Under both state and federal laws, racial discrimination is illegal in the workplace. Though racial discrimination is often overt, it can sometimes be subtle. If you are subjected to racial discrimination in the workplace, know that you have rights. And at Brown Kwon & Lam, we’re here to fight for them.
Forms of Racial Discrimination in the Workplace
New York is an at-will employment state, meaning an employer can terminate an employee for any reason at any time. This does not mean an employer can discriminate against an employee for racial or other characteristics.
Race discrimination happens in the workplace when an employer makes employment decisions based on race instead of the employee’s skills, experience, or performance. It can also happen inadvertently when a preexisting employment policy negatively impacts certain groups over others.
Forms of racial discrimination in the workplace may include:
- Ethnic and racial slurs
- Not granting an employee a promotion or raise due to race
- Racially insensitive jokes
- Refusing to hire someone based solely on ethnicity or race
- Making offensive comments or gestures based on race
- Offering a lower rate of pay or lesser terms of employment and benefits because of the employee’s race
- Denying training and promotional opportunities
- Employment policies that disproportionately impact certain groups of employees over others based on race
Laws Protecting Against Racial Discrimination in the Workplace
Title VII prohibits employment discrimination based on race, color, religion, sex, and national origin. Under Title VII, it is unlawful for an employer to:
- Fail/refuse to hire or to discharge any individual, because of their race, color, religion, sex, or national origin; or
- To limit, segregate, or classify employees or applicants for employment in any way that would deprive them of employment opportunities or adversely affect their status as an employee because of the individual’s race, color, religion, sex, or national origin.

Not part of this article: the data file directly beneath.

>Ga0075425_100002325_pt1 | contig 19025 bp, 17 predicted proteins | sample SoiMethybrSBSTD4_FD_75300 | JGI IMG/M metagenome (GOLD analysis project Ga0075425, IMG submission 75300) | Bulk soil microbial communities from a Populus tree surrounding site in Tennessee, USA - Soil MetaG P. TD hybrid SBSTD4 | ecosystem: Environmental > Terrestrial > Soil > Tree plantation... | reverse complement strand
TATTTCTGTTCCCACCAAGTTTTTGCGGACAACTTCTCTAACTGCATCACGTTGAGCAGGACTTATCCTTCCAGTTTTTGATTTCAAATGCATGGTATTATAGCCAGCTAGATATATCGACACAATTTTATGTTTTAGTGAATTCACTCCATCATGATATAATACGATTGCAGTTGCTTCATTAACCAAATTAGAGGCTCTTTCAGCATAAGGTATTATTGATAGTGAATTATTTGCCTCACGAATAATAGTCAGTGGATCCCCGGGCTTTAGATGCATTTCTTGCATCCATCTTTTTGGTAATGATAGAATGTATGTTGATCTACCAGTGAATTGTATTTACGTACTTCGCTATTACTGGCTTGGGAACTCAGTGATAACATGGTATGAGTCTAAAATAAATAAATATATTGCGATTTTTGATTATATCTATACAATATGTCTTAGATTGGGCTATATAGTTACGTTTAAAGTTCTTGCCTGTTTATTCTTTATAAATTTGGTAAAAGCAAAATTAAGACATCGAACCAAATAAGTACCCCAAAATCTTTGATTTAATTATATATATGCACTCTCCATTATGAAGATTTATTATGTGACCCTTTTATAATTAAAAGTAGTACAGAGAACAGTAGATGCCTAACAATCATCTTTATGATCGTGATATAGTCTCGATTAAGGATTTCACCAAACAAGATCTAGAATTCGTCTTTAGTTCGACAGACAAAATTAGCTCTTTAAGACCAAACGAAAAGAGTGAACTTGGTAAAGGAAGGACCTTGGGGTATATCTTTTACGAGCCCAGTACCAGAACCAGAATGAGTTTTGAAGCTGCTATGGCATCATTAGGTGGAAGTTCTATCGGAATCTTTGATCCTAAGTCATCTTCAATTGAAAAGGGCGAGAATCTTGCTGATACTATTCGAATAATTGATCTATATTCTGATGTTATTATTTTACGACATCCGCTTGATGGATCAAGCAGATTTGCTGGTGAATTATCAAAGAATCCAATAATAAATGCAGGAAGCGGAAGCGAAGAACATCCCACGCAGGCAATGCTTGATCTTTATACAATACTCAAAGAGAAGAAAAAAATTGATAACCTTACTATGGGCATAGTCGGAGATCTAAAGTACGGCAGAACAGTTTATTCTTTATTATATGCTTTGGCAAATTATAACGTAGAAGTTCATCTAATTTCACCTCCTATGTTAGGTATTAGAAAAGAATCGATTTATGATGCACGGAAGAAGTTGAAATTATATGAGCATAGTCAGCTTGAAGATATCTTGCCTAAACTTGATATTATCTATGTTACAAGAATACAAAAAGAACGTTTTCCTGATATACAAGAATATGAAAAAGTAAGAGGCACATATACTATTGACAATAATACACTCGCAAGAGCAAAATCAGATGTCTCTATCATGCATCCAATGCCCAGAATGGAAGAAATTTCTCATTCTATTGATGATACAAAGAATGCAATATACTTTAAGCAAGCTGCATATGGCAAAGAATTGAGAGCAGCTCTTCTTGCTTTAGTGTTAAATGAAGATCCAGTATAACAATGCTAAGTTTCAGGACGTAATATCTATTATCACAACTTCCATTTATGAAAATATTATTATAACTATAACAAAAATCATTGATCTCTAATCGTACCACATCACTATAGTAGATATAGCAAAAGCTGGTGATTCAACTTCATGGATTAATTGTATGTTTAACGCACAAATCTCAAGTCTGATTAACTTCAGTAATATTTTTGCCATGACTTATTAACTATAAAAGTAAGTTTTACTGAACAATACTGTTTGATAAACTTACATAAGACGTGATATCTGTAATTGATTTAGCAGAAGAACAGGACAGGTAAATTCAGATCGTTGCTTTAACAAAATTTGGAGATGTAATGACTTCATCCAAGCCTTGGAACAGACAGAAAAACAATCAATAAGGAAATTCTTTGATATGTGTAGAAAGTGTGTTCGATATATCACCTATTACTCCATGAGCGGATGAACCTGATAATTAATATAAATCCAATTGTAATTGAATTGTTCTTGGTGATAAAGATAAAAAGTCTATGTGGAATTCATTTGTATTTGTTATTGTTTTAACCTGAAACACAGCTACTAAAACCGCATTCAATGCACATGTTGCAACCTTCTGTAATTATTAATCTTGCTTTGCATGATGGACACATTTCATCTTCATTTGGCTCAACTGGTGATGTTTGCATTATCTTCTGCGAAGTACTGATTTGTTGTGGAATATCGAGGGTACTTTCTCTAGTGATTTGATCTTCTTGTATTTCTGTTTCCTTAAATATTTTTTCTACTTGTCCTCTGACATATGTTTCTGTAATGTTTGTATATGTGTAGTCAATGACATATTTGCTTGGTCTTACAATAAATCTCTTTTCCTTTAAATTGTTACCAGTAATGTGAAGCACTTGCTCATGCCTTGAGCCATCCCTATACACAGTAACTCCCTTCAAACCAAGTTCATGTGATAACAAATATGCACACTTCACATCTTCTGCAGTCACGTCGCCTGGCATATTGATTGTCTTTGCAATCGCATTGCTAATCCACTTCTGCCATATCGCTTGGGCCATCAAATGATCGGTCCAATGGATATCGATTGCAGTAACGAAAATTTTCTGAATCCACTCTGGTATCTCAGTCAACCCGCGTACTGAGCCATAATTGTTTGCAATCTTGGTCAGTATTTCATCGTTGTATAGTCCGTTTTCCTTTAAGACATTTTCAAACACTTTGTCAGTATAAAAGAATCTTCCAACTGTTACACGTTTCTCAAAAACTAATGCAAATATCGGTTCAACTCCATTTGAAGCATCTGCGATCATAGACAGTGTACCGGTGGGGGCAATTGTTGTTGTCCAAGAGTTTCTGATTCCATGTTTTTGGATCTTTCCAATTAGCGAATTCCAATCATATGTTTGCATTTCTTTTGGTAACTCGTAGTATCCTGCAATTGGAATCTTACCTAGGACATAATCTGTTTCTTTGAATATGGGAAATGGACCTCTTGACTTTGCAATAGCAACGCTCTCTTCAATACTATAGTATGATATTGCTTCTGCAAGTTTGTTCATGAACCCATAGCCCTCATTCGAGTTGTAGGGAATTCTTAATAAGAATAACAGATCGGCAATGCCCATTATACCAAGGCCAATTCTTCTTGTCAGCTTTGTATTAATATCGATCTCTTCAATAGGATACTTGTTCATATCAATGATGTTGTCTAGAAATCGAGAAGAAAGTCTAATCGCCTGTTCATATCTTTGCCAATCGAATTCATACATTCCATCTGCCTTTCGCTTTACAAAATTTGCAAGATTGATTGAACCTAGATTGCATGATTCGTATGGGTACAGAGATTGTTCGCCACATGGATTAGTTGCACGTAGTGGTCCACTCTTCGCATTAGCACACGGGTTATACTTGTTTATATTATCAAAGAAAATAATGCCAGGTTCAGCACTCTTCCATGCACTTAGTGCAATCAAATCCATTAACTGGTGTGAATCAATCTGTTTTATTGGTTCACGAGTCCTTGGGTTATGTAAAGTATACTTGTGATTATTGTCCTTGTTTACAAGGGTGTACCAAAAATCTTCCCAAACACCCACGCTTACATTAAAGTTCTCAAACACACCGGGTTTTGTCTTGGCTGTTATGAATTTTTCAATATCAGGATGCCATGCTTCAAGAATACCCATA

Failure to comply with these mandates can lead to penalties ranging from $50,000 for smaller companies to $300,000 for companies with 500 employees or more.
In addition to Title VII, the New York City Human Rights Law also makes it illegal to discriminate against employees based upon their status in a protected class. Typically, the New York State laws offer more protections to employees than federal regulations do. However, in some cases, it is more beneficial to procure a discrimination claim under federal laws.
Discriminatory Policy: Disparate Impact Discrimination
While an employer’s policy may seem neutral on face value, there can be discriminatory impacts on certain groups. Disparate impact discrimination occurs when an employer’s policy or practice results in discrimination, regardless of the intent behind it.
To prove disparate impact discrimination has taken place, the employee must prove that the new policy has adverse impacts on certain groups. Such policies may include objective and subjective criteria such as tests and personality impressions.
Same-Race Discrimination in New York
Courts have battled over the issue of same-race discrimination for many years. This was made difficult as colorism, as a defined concept, hadn’t really been explored in the courts until the late 1980s.
However, in time, New York employers have found that same-race discrimination does occur as individuals of the same race may treat one another differently on the basis of the color, tone, or shade of their skin.
Examples of same-race discrimination may include a supervisor who is a lighter-complexion Black woman treating an employee who is a darker-skinned Black person adversely in promotions or face-to-face customer positions.
These cases are often difficult but must be taken to court. It doesn’t matter who is making the discriminatory comments or completing the actions, justice must be served.
Filing a Racial Discrimination Case in New York
If you are filing a racial discrimination case against an employer in New York City, you need a reliable employment law firm with a history of results. The attorneys at Brown Kwon & Lam are here to protect your rights in the workplace and defend you in court when those rights have been compromised.
If you have been a victim of racial discrimination, including same-race discrimination, contact Brown Kwon & Lam today. For more information on race discrimination in New York, take a look at our FAQ.